Lecture 5: conditional probability

Conditional probability

Definition: If \(A\) and \(B\) are events, then the probability of A given B, written \(Pr(A|B)\) is given by \[Pr(A|B) := \frac{Pr(A \cap B)}{Pr(B)}\] Note that \(Pr(A|B)\) is only defined if \(Pr(B) \neq 0\).

Intuitively, \(Pr(A|B)\) is the probability of \(A\) in a new sample space created by restricting our attention to the subset of the sample space where \(B\) occurs. We divide by \(Pr(B)\) so that \(Pr(B|B) = 1\).

Note: \(A|B\) is not defined, only \(Pr(A|B)\); this is an abuse of notation, but is standard.

Probability trees

Using conditional probability, we can draw a tree to help discover the probabilities of various events. Each branch of the tree partitions part of the sample space into smaller parts.

For example: suppose that it rains with probability 30%. Suppose that when it rains, I bring my umbrella 3/4 of the time, while if it is not raining, I bring my umbrella with probability 1/10. Given that I bring my umbrella, what is the probability that it is raining?

One way to model this problem is with the sample space

\[ S = \{raining (r), not raining (nr)\} \times \{umbrella (u), no umbrella (nu)\} = \{(r,u), (nr,u), (r,nu), (nr,nu)\} \]

Let \(R\) be the event "it is raining". Then \(R = \{(r,u), (r,nu)\}\). Let \(U\) be the event "I bring my umbrella". Then \(U = \{(r,u), (nr,u)\}\).

The problem tells us that \(Pr(R) = 3/10\). It also states that \(Pr(U|R) = 3/4\) while \(Pr(U|\bar{R}) = 1/10\). We can use the following fact:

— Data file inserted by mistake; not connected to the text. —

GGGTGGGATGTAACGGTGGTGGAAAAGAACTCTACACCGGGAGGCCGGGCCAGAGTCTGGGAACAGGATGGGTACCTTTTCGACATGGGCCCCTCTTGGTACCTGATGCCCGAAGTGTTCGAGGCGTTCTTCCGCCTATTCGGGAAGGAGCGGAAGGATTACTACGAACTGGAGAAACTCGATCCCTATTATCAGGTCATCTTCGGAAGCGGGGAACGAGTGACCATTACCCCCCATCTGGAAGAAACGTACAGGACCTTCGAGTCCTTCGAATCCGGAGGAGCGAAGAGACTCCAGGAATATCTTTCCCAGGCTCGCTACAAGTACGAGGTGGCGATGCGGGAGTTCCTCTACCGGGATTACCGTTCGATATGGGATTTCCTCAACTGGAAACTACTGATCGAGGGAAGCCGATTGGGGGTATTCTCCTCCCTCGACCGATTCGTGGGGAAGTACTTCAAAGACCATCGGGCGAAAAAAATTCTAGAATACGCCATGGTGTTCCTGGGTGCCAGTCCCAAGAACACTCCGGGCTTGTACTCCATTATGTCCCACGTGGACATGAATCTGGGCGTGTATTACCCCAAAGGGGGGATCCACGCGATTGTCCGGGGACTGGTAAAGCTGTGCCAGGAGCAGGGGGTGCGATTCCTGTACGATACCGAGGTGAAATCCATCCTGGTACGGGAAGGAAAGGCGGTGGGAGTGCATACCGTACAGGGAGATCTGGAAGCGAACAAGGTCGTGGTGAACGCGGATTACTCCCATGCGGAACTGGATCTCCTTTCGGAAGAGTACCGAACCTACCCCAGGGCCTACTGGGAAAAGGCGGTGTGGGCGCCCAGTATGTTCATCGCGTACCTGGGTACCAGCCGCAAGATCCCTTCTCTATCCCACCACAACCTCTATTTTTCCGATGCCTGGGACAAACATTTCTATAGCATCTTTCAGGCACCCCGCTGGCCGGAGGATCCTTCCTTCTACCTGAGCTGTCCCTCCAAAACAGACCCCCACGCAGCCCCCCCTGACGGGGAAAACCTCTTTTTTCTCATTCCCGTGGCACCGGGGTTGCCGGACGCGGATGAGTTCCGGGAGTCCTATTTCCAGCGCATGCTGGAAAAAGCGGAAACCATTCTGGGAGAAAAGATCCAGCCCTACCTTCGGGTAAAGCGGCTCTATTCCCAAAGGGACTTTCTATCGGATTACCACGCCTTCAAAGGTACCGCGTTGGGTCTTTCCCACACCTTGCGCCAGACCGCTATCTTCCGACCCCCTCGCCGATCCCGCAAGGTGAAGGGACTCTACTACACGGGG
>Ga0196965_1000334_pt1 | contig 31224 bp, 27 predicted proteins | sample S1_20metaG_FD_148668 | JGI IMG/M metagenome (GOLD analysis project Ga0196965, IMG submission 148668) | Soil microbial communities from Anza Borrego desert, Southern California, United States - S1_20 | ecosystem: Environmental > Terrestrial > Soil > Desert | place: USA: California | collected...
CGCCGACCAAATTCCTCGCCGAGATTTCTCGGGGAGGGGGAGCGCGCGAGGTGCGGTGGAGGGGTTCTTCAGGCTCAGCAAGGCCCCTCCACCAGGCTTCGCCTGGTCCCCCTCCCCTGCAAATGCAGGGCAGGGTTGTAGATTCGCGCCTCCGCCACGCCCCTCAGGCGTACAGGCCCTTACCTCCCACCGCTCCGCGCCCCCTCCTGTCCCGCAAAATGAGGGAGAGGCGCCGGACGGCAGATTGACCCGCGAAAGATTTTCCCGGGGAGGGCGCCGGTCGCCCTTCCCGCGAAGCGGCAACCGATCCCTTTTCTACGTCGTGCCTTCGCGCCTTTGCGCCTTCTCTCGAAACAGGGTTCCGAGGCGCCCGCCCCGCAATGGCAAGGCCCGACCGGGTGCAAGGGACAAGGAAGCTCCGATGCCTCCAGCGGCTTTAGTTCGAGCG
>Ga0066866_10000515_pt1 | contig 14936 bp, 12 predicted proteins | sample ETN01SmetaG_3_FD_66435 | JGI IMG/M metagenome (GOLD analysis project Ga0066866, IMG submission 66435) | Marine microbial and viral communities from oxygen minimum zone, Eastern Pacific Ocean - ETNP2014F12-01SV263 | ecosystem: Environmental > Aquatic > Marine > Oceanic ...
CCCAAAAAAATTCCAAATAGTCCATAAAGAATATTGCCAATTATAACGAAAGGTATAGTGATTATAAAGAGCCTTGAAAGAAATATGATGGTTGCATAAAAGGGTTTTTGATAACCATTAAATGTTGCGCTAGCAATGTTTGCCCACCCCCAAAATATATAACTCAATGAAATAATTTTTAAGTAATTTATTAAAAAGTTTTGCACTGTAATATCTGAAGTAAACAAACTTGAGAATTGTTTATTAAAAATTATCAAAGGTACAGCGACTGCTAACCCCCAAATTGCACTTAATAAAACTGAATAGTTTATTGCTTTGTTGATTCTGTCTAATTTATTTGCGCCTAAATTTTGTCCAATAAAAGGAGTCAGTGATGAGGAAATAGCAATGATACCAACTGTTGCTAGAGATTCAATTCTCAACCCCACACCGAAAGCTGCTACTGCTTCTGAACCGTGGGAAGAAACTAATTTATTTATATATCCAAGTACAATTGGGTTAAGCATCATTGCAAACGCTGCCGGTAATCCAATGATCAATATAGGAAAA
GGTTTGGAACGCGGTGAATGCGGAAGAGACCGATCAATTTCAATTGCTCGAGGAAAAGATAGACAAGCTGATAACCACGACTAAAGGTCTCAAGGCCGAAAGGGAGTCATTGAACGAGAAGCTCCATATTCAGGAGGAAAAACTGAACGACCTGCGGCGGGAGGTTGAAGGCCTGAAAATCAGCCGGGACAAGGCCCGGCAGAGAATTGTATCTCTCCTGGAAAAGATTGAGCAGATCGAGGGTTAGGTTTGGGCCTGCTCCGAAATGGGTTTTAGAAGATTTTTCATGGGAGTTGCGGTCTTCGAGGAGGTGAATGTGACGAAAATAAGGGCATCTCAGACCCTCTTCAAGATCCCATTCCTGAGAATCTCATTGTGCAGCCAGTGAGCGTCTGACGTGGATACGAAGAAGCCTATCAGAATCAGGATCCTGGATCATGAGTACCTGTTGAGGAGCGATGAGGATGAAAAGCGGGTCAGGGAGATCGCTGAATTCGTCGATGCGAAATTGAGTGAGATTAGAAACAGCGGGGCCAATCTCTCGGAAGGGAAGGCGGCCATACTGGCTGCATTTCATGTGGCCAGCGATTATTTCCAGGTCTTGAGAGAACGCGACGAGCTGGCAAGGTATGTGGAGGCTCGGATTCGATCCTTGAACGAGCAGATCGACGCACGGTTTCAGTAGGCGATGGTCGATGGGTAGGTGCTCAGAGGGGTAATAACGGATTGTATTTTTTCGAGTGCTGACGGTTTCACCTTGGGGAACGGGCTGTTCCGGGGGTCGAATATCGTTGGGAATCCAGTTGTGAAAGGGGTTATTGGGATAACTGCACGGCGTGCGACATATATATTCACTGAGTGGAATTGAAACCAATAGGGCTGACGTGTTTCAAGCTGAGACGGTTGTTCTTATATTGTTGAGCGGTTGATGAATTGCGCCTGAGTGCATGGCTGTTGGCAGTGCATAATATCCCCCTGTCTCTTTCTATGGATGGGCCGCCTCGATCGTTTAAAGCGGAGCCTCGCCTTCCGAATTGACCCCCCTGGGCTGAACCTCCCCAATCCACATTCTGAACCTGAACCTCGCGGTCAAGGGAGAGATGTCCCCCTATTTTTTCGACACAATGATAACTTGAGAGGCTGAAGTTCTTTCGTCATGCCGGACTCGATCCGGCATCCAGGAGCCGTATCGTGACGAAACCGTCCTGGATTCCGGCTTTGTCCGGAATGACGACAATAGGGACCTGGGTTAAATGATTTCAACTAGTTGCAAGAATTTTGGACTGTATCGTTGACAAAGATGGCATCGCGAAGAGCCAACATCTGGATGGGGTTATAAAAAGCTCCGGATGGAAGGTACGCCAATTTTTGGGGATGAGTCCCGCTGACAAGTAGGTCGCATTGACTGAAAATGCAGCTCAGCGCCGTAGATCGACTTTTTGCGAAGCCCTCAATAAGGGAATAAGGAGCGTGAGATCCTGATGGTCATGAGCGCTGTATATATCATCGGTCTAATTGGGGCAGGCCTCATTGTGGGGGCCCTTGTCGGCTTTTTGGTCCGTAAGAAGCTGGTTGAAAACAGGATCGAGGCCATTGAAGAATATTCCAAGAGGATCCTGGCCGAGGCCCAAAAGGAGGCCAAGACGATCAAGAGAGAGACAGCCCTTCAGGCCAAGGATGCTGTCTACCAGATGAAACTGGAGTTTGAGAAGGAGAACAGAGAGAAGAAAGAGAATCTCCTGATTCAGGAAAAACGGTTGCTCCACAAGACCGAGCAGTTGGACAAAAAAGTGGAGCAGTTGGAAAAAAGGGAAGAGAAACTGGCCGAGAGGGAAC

Fact: \(Pr(\bar{A}|B) = 1 - Pr(A|B)\). Proof left as exercise.

to conclude that \(Pr(\bar{U}|R) = 1/4\) and \(Pr(\bar{U}|\bar{R}) = 9/10\).

We can draw a tree:

Probability tree (LaTeX source)

Probability tree (LaTeX source)

We can compute the probabilities of the events at the leaves by multiplying along the paths. For example, \[Pr(\{(r,u)\}) = Pr(U \cap R) = Pr(R)Pr(U | R) = (3/10)(3/4) = (9/40)\]

To answer our question, we are interested in \(Pr(R|U) = Pr(U \cap R)/Pr(U)\). We know \(U = \{(u,r), (u,nr)\}\). We can compute \(Pr(U)\) using the third axiom; \(Pr(U) = Pr(\{(u,r)\}) + Pr(\{(u,nr)\}) = (3/10)(3/4) + (7/10)(1/10)\). We can then plug this in to the above formula to find \(Pr(R|U)\).

Note we could also answer this using Bayes's rule and the law of total probability (see below); it would amount to exactly the same calculation. The tree just helps organize all of the variables.

Bayes's Rule

Bayes's rule is a simple way to compute \(P(A|B)\) from \(P(B|A)\).

Claim: (Bayes's rule): \(P(A|B) = P(B|A)P(A)/P(B)\).

Proof: Write down the definitions; proof left as exercise.

Law of total probability

Claim: (law of total probability) If \(A_1, \dots, A_n\) partition the sample space \(S\) (that is, if \(A_i \cap A_j = \emptyset\) for \(i \neq j\) and \(S = \cup A_i\)), then

\[Pr(B) = \sum_{i} Pr(B|A_i)Pr(A_i)\]

Proof sketch: Write \(B = \cup_{i} (B \cap A_i)\). Apply third axiom to conclude \(Pr(B) = \sum_{i} Pr(B \cap A_i)\). Apply definition of \(Pr(B | A_i)\).